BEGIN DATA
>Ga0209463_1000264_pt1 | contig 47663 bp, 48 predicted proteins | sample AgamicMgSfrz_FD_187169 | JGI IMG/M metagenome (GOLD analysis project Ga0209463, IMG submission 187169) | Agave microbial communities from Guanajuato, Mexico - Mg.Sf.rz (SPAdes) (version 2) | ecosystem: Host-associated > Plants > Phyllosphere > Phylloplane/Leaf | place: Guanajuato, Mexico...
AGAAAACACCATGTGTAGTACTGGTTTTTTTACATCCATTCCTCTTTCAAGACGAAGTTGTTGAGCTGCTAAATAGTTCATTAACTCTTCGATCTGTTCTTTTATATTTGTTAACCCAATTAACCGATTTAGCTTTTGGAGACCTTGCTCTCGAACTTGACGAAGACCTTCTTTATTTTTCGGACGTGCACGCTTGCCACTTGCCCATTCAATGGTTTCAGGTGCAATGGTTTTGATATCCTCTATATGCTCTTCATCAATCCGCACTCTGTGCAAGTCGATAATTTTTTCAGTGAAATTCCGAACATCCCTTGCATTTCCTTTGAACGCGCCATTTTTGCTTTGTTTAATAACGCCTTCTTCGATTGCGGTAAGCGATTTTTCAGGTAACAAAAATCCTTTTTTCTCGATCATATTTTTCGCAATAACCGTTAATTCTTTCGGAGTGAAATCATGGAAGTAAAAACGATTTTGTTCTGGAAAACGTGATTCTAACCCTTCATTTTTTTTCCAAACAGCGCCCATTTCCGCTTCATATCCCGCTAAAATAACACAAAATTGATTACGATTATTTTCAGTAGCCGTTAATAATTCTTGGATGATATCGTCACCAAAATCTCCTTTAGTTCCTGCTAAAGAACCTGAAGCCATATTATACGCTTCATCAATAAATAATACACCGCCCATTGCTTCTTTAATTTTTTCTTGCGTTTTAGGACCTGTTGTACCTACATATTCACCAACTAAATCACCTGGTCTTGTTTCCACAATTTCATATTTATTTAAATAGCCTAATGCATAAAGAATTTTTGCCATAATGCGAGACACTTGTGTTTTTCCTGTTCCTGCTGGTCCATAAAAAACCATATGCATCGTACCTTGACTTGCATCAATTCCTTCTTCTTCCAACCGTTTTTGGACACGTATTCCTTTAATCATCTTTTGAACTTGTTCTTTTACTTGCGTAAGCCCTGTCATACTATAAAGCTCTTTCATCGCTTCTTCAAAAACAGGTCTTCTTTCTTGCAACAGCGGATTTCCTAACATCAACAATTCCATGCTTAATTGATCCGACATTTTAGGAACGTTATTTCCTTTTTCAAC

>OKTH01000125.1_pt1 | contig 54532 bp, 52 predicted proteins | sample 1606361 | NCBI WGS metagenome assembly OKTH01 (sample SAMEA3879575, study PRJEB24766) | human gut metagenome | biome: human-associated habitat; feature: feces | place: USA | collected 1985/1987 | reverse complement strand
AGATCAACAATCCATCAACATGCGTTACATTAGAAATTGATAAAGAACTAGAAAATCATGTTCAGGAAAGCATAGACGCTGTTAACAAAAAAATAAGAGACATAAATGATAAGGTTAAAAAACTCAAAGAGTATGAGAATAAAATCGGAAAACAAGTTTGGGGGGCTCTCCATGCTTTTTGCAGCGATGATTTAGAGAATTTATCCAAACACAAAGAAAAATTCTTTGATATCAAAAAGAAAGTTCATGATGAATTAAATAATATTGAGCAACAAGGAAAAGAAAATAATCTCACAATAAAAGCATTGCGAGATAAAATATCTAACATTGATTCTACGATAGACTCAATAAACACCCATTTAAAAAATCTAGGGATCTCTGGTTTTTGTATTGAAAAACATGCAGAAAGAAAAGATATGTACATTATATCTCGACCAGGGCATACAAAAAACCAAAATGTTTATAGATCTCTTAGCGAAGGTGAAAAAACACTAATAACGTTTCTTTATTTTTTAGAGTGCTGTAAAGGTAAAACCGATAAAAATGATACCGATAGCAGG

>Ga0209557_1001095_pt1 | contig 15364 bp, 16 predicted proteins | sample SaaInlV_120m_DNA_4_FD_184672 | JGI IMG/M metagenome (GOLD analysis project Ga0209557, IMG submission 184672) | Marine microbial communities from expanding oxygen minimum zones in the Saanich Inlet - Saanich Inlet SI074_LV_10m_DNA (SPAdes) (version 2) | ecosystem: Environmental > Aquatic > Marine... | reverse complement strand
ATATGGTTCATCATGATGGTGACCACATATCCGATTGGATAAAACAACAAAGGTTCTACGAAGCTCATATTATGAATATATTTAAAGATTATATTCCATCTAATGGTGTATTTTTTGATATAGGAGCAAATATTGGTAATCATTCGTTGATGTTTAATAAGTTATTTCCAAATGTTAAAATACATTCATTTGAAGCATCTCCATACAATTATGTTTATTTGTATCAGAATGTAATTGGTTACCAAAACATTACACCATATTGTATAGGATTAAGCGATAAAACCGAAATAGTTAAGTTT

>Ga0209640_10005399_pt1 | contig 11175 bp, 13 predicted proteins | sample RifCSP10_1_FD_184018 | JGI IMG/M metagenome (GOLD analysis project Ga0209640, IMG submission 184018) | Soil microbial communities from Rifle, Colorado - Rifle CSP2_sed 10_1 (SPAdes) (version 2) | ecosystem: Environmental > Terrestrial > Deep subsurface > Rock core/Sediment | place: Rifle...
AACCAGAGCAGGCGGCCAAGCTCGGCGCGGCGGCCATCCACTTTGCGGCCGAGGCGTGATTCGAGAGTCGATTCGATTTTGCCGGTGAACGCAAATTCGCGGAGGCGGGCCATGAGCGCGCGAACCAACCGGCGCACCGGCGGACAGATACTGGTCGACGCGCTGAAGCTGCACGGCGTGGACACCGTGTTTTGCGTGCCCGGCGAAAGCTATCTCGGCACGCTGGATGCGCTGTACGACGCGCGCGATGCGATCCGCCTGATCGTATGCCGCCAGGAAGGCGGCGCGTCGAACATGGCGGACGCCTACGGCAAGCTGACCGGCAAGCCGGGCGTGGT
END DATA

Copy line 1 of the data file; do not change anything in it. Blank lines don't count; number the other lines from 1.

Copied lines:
>Ga0209463_1000264_pt1 | contig 47663 bp, 48 predicted proteins | sample AgamicMgSfrz_FD_187169 | JGI IMG/M metagenome (GOLD analysis project Ga0209463, IMG submission 187169) | Agave microbial communities from Guanajuato, Mexico - Mg.Sf.rz (SPAdes) (version 2) | ecosystem: Host-associated > Plants > Phyllosphere > Phylloplane/Leaf | place: Guanajuato, Mexico...